Matching your expense with your earnings or income is commonly known as budgeting, or budget planning. A budget can be thought of as a planning of what you want to spent and how you are going to get the funds to pay for that. That may sound a bit complicated, but it really isn’t. This article describes a very simple method of creating and monitoring your own personal budget.
Step 1: Record your expenses
The first step is to find out where all your money goes, what do you spend it on. There are various ways of doing this, but an easy method that works is to simply write done all your expense in a notebook, for at least one month (preferably longer, as expense will not be the same every month). Every expense is written down, with the date, the amount, what is that you spent the money on and whether it was a recurring expense or not. Recurring expenses are things like groceries, gas, mortgage, energy bill, magazine subscriptions and your daily Starbucks-coffee, so basically all those things that you buy on a (more-or-less) regular basis. Non-recurring expenses are things like birthday presents, holidays, etc.
At the end of this month (or longer) you will have a nice overview of all the things that you spend money on during that period. This step alone will give you great insight into your personal spending habits!
Step 2: Organize your expenses
Once you have all your expenses neatly written down in your notebook, the next step is to organize them, or group them together into categories. This is fairly simple, because we already marked them as either recurring or non-recurring. First thing to do is group all the non-recurring expense together and add calculate the result. This amount will vary from month to month, but at least you now have some indication of how much money you spend irregularly. Next comes grouping the recurring expenses, which is a lot more valuable. Group things like all your expenses related to living, energy, eating/drinking, work, transportation, creditcard-loans, etc. Try to find the categories that work best for you, by looking at your expenses and see what they have in common. If you have three or more expenses that have something in common, make it a categorie. Once you have done that, most of the hard work is behind you. You now have a categorized overview of everything you spend your money on in a typical month. Have you found any surprises so far?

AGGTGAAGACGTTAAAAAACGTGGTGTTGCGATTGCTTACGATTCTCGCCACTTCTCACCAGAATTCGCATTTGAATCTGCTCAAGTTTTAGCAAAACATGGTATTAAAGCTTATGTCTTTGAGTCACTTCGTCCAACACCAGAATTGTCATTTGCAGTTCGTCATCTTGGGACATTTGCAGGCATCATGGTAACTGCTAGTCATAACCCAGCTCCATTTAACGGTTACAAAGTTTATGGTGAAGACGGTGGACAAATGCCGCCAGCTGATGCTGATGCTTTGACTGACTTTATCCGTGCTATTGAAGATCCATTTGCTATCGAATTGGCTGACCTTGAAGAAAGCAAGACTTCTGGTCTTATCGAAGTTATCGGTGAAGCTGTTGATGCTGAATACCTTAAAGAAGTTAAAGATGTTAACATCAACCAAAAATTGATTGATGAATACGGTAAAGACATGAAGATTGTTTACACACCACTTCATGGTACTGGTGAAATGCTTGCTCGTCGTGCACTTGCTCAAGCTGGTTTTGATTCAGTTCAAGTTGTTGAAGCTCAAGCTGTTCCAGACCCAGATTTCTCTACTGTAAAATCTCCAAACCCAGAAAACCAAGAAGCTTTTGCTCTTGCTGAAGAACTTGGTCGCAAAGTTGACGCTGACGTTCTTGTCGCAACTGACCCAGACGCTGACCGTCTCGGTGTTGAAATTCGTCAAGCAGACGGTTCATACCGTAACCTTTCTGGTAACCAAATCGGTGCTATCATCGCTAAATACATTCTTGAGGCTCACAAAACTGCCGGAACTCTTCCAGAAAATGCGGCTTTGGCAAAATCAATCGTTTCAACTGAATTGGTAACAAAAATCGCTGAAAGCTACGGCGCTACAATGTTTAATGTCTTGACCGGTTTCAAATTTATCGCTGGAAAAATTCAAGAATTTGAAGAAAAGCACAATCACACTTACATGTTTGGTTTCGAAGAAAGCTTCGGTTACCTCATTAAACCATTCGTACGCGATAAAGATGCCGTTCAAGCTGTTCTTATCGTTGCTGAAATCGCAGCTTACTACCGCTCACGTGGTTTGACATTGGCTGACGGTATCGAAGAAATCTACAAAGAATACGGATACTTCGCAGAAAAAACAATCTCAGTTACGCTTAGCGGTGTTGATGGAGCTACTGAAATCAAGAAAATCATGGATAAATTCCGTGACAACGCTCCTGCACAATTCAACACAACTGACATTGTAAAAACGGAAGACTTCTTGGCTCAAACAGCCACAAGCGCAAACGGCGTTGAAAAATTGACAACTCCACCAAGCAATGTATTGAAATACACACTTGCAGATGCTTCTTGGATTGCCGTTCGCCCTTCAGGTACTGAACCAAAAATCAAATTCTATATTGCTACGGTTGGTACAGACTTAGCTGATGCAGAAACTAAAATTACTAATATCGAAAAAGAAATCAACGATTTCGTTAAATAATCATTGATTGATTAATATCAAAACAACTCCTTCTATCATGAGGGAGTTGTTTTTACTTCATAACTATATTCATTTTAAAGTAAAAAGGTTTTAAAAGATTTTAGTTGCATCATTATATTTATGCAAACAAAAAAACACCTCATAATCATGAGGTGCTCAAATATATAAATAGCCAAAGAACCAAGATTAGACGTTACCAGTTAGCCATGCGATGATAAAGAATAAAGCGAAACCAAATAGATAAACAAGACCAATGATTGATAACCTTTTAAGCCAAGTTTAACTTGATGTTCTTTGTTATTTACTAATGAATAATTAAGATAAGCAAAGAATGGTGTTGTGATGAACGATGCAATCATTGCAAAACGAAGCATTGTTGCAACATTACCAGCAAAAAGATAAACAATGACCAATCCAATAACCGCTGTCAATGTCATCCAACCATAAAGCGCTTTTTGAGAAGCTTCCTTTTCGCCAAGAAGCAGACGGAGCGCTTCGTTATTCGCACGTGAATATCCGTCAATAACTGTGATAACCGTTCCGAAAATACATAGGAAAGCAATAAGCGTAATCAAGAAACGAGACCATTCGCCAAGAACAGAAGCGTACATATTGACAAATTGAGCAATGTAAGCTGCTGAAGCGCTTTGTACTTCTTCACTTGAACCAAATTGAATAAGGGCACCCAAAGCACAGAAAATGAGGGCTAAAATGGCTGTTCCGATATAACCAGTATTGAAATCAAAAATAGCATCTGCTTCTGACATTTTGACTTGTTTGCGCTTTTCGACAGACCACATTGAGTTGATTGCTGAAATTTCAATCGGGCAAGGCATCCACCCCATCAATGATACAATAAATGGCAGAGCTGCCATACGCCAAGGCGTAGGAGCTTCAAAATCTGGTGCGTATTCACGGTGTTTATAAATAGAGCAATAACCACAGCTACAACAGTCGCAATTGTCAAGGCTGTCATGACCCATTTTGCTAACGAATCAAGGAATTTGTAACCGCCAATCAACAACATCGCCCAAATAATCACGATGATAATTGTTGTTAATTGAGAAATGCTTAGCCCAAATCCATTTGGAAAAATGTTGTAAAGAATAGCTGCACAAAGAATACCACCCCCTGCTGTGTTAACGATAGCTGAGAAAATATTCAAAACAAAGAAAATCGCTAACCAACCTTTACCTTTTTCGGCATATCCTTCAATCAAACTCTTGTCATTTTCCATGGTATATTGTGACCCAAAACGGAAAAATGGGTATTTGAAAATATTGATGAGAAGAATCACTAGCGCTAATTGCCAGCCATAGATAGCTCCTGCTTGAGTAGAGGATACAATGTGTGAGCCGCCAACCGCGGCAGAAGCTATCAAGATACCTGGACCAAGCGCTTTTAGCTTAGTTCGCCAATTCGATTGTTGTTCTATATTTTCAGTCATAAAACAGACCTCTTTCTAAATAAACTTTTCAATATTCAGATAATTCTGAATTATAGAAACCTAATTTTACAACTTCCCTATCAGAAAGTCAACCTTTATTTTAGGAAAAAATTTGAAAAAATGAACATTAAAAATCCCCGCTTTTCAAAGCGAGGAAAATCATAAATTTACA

Step 3: Look at the bigger picture
Now that you have your monthly expenses, both recurring and non-recurring, it is time to look at things that you only spend money on once (or a few times) a year. These can be things like insurances, taxes, car repairs, etc. Look through your bank statements or bills and try to find as many of those as you can, but focus on the larger ones. Once you have them identified, add them all together and divide the total by 12. You now have a monthly reservation for all those (semi-)annual expenses.
Step 4: How are you going to pay for it?
The fourth and final step to this simple budget planning method, is finding out how you are going to pay for all of this. You do this by simply writing down all of your regular income sources (usually this will be limited to your paycheck, so it’s quite easy to do) and add them all together. This how much money you make in a month, which also happens to be your spending limit.
Now comes the magic: compare your monthly earnings to your monthly expenses (from step 3). How are you doing? Are you spending less than you earn (hopefully YES), or are you spending too much? If you earn more than you spend, put the difference in a savings account, automatically if you can. If you overspend, you have a serious challenge ahead of you. Cutting down your expenses is usually easier than growing your income, so the best thing to do is take a good look at the expense list you created in step 3, and see which things you can minimize or maybe stop doing completely. Do you really need all those magazines? Is your daily coffee that important?
You now have everything you need to control your earnings/spendings balance. You should check this balance at the end of every month, and see if you need to change things (maybe because of new sources of incomes, or cutting down on your expenses).
This 4-step method is a nice way to start getting a grip on your finances, by planning your budget. It is however quite limited and you have to do everything by hand. Luckily there are lots of products and services that can make budgeting a lot easier. Some banks even offer budget tools integrated with their online banking system, which of course is perfect. You can also use predefined budget sheets, which have standard categories for standard expenses, such as:
The most important thing is get a grip on your finances and keep that grip, that is the true key to financial success!